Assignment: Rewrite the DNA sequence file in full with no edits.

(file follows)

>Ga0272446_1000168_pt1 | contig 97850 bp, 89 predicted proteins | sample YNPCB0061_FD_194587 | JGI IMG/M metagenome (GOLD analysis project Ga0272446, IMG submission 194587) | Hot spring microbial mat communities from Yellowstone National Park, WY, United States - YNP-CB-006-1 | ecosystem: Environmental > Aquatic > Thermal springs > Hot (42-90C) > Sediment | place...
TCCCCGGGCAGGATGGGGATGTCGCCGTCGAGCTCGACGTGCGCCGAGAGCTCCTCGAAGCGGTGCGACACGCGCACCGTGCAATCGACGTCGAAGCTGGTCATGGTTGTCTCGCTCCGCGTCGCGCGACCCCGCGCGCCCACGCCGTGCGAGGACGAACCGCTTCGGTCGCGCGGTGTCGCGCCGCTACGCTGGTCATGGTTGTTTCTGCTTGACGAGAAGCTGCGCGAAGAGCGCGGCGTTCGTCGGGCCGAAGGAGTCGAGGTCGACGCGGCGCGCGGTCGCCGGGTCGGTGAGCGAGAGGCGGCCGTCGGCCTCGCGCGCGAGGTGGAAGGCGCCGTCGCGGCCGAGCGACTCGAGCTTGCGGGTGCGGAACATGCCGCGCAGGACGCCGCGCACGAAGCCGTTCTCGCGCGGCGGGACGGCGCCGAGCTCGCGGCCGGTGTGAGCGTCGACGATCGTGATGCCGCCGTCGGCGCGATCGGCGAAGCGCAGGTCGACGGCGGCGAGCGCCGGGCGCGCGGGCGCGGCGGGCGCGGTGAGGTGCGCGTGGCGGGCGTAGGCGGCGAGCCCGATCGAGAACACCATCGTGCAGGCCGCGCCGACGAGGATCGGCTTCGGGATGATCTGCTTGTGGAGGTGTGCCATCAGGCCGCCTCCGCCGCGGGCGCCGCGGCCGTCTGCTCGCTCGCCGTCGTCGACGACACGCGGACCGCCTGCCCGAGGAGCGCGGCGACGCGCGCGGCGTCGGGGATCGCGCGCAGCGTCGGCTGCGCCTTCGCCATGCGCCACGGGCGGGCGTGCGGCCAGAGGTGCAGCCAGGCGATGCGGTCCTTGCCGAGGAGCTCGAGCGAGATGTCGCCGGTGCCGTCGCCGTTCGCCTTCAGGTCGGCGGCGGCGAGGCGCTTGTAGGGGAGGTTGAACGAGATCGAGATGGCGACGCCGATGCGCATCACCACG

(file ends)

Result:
>Ga0272446_1000168_pt1 | contig 97850 bp, 89 predicted proteins | sample YNPCB0061_FD_194587 | JGI IMG/M metagenome (GOLD analysis project Ga0272446, IMG submission 194587) | Hot spring microbial mat communities from Yellowstone National Park, WY, United States - YNP-CB-006-1 | ecosystem: Environmental > Aquatic > Thermal springs > Hot (42-90C) > Sediment | place...
TCCCCGGGCAGGATGGGGATGTCGCCGTCGAGCTCGACGTGCGCCGAGAGCTCCTCGAAGCGGTGCGACACGCGCACCGTGCAATCGACGTCGAAGCTGGTCATGGTTGTCTCGCTCCGCGTCGCGCGACCCCGCGCGCCCACGCCGTGCGAGGACGAACCGCTTCGGTCGCGCGGTGTCGCGCCGCTACGCTGGTCATGGTTGTTTCTGCTTGACGAGAAGCTGCGCGAAGAGCGCGGCGTTCGTCGGGCCGAAGGAGTCGAGGTCGACGCGGCGCGCGGTCGCCGGGTCGGTGAGCGAGAGGCGGCCGTCGGCCTCGCGCGCGAGGTGGAAGGCGCCGTCGCGGCCGAGCGACTCGAGCTTGCGGGTGCGGAACATGCCGCGCAGGACGCCGCGCACGAAGCCGTTCTCGCGCGGCGGGACGGCGCCGAGCTCGCGGCCGGTGTGAGCGTCGACGATCGTGATGCCGCCGTCGGCGCGATCGGCGAAGCGCAGGTCGACGGCGGCGAGCGCCGGGCGCGCGGGCGCGGCGGGCGCGGTGAGGTGCGCGTGGCGGGCGTAGGCGGCGAGCCCGATCGAGAACACCATCGTGCAGGCCGCGCCGACGAGGATCGGCTTCGGGATGATCTGCTTGTGGAGGTGTGCCATCAGGCCGCCTCCGCCGCGGGCGCCGCGGCCGTCTGCTCGCTCGCCGTCGTCGACGACACGCGGACCGCCTGCCCGAGGAGCGCGGCGACGCGCGCGGCGTCGGGGATCGCGCGCAGCGTCGGCTGCGCCTTCGCCATGCGCCACGGGCGGGCGTGCGGCCAGAGGTGCAGCCAGGCGATGCGGTCCTTGCCGAGGAGCTCGAGCGAGATGTCGCCGGTGCCGTCGCCGTTCGCCTTCAGGTCGGCGGCGGCGAGGCGCTTGTAGGGGAGGTTGAACGAGATCGAGATGGCGACGCCGATGCGCATCACCACG